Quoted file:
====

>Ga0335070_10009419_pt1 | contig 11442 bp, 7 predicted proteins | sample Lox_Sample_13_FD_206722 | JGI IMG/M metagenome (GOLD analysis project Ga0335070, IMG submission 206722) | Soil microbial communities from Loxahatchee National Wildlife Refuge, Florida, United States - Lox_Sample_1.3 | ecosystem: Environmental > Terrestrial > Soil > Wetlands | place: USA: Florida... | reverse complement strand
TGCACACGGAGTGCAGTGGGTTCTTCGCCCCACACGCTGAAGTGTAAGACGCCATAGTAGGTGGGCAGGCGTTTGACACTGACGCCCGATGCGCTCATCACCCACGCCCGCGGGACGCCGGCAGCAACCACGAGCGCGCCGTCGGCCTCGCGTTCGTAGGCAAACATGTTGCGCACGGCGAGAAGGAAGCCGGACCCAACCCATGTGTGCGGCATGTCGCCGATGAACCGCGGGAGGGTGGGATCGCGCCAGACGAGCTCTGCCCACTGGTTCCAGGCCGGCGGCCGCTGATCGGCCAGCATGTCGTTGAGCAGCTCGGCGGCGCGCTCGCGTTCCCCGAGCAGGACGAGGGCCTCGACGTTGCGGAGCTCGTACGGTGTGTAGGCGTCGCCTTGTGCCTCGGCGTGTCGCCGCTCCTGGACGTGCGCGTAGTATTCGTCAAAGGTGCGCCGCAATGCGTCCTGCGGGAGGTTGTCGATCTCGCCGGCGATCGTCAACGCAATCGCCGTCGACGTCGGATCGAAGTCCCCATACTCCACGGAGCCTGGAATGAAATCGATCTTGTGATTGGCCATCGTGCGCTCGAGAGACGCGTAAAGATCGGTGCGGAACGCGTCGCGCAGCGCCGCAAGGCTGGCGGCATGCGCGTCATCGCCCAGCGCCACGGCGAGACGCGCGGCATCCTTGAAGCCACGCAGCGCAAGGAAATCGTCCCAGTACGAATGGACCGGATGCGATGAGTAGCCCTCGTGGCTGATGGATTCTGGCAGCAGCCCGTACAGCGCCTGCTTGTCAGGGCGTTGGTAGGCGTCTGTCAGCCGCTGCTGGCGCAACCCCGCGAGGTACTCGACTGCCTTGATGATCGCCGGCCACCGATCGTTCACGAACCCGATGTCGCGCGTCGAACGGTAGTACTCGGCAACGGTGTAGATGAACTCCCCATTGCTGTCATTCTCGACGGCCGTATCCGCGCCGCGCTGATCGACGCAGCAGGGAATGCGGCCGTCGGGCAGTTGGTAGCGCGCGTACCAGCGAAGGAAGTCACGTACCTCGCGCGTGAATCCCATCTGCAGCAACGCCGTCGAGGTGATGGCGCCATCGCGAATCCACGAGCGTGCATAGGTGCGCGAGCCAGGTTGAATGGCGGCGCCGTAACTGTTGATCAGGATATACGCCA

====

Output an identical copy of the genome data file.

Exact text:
>Ga0335070_10009419_pt1 | contig 11442 bp, 7 predicted proteins | sample Lox_Sample_13_FD_206722 | JGI IMG/M metagenome (GOLD analysis project Ga0335070, IMG submission 206722) | Soil microbial communities from Loxahatchee National Wildlife Refuge, Florida, United States - Lox_Sample_1.3 | ecosystem: Environmental > Terrestrial > Soil > Wetlands | place: USA: Florida... | reverse complement strand
TGCACACGGAGTGCAGTGGGTTCTTCGCCCCACACGCTGAAGTGTAAGACGCCATAGTAGGTGGGCAGGCGTTTGACACTGACGCCCGATGCGCTCATCACCCACGCCCGCGGGACGCCGGCAGCAACCACGAGCGCGCCGTCGGCCTCGCGTTCGTAGGCAAACATGTTGCGCACGGCGAGAAGGAAGCCGGACCCAACCCATGTGTGCGGCATGTCGCCGATGAACCGCGGGAGGGTGGGATCGCGCCAGACGAGCTCTGCCCACTGGTTCCAGGCCGGCGGCCGCTGATCGGCCAGCATGTCGTTGAGCAGCTCGGCGGCGCGCTCGCGTTCCCCGAGCAGGACGAGGGCCTCGACGTTGCGGAGCTCGTACGGTGTGTAGGCGTCGCCTTGTGCCTCGGCGTGTCGCCGCTCCTGGACGTGCGCGTAGTATTCGTCAAAGGTGCGCCGCAATGCGTCCTGCGGGAGGTTGTCGATCTCGCCGGCGATCGTCAACGCAATCGCCGTCGACGTCGGATCGAAGTCCCCATACTCCACGGAGCCTGGAATGAAATCGATCTTGTGATTGGCCATCGTGCGCTCGAGAGACGCGTAAAGATCGGTGCGGAACGCGTCGCGCAGCGCCGCAAGGCTGGCGGCATGCGCGTCATCGCCCAGCGCCACGGCGAGACGCGCGGCATCCTTGAAGCCACGCAGCGCAAGGAAATCGTCCCAGTACGAATGGACCGGATGCGATGAGTAGCCCTCGTGGCTGATGGATTCTGGCAGCAGCCCGTACAGCGCCTGCTTGTCAGGGCGTTGGTAGGCGTCTGTCAGCCGCTGCTGGCGCAACCCCGCGAGGTACTCGACTGCCTTGATGATCGCCGGCCACCGATCGTTCACGAACCCGATGTCGCGCGTCGAACGGTAGTACTCGGCAACGGTGTAGATGAACTCCCCATTGCTGTCATTCTCGACGGCCGTATCCGCGCCGCGCTGATCGACGCAGCAGGGAATGCGGCCGTCGGGCAGTTGGTAGCGCGCGTACCAGCGAAGGAAGTCACGTACCTCGCGCGTGAATCCCATCTGCAGCAACGCCGTCGAGGTGATGGCGCCATCGCGAATCCACGAGCGTGCATAGGTGCGCGAGCCAGGTTGAATGGCGGCGCCGTAACTGTTGATCAGGATATACGCCA